A couple of years after the war ended in '99, an organization in Belgrade (capital of Serbia) wanted to help refugees who survived the Bosnian war to relocate to America and start their lives over. My mom immediately wrote a letter to the organization, telling them our story and explaining how an opportunity to move to America would be the greatest gift our family can have. We had to go through an extensive interview process but once we got accepted, we knew a brighter future was ahead of us. The organization found a sponsor in Massachusetts who would help us find jobs and a home. I was twelve and a half when we moved to the USA. When we arrived at Bradley International Airport in Hartford, CT there were around thirty Americans, all members of the church congregation who sponsored us, waiting for us with signs that stated in both English and Serbo-Croatian “Welcome to America” and “Dobro Dosli u Ameriku”. We were so nervous to move to a completely new country where we couldn’t speak the language and we didn’t know a single person. But as we walked through the terminal and saw all those American people just smiling at us and welcoming us, we finally felt safe and at home. Our first month in the US we stayed with one family in particular who were our official sponsors. They still are the kindest family we could have ever met. Although we couldn’t speak English, they helped my parents find jobs (my dad first started as a window washer and my mom was a bagger at a grocery store), an apartment and they even contacted our town’s school system to ensure my sister and I could go to a regular American school. This accelerated our learning of both the language and the culture.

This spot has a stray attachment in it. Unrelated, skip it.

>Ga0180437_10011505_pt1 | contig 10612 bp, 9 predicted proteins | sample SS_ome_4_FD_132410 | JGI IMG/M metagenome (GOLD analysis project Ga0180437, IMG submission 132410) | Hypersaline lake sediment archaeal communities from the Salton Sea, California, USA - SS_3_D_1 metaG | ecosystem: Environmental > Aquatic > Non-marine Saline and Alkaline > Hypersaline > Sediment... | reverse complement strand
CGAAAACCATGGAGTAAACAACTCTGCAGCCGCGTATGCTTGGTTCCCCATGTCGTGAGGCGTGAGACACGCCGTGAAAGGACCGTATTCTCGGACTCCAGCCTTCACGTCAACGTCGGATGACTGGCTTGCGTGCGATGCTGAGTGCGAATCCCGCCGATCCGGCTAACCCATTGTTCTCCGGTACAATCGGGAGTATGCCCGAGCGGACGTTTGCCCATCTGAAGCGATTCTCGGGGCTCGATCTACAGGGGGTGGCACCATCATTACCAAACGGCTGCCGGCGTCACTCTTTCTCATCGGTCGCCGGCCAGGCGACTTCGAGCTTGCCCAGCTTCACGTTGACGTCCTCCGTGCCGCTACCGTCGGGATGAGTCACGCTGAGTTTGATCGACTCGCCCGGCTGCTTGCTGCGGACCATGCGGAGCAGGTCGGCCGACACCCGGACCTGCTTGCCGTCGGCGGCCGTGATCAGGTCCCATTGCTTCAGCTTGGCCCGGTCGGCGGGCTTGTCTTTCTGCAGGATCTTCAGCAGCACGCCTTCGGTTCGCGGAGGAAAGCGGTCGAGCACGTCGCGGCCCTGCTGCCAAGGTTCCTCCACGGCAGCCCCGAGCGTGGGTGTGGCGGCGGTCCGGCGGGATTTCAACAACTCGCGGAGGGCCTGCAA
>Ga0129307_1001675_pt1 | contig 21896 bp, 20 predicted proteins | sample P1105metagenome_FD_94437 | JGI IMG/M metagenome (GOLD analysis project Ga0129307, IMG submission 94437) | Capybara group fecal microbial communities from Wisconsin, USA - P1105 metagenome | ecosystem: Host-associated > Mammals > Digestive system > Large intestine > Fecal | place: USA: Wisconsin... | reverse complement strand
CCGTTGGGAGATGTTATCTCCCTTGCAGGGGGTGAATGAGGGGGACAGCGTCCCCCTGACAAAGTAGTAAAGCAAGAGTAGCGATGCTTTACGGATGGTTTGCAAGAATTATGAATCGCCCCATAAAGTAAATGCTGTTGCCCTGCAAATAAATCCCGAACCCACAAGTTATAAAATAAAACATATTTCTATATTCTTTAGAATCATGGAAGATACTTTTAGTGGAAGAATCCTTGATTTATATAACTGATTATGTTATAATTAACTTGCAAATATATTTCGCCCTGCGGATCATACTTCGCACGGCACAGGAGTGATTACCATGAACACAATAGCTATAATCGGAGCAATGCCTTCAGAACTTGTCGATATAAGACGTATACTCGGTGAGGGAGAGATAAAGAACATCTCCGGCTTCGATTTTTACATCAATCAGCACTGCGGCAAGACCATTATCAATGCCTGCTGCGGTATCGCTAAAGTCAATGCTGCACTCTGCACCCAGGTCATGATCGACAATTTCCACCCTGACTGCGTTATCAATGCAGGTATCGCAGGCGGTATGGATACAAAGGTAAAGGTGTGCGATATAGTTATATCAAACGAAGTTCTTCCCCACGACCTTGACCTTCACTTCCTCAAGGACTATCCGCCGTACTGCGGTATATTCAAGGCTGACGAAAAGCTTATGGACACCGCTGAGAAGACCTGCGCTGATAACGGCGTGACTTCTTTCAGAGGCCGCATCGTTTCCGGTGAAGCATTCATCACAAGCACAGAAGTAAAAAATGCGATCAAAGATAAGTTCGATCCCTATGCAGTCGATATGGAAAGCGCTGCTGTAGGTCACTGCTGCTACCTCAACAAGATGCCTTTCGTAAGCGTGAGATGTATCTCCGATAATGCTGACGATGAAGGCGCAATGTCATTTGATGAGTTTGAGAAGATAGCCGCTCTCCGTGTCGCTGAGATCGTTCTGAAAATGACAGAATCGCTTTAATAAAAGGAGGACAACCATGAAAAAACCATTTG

At home, we would practice speaking English at dinner every night. Next, we started celebrating American holidays and after 5 years of being permanent residents, we all proudly became American citizens. My sister and I both graduated from college. She is a Registered Nurse and I have a successful career working for a large global corporation with over 10,000 employees. My mom and dad are proud owners of a beautiful home and they both have good jobs. At the age of 24, I also bought my own home and by 27, I paid off my college debt.
It’s been an incredible journey, one that was both difficult and extremely rewarding because at the end of the each day, I am simply thankful to our sponsors and to the United States of America, whose citizens are more accepting than any other culture I’ve ever known. Thank you for letting me share my story.
- My life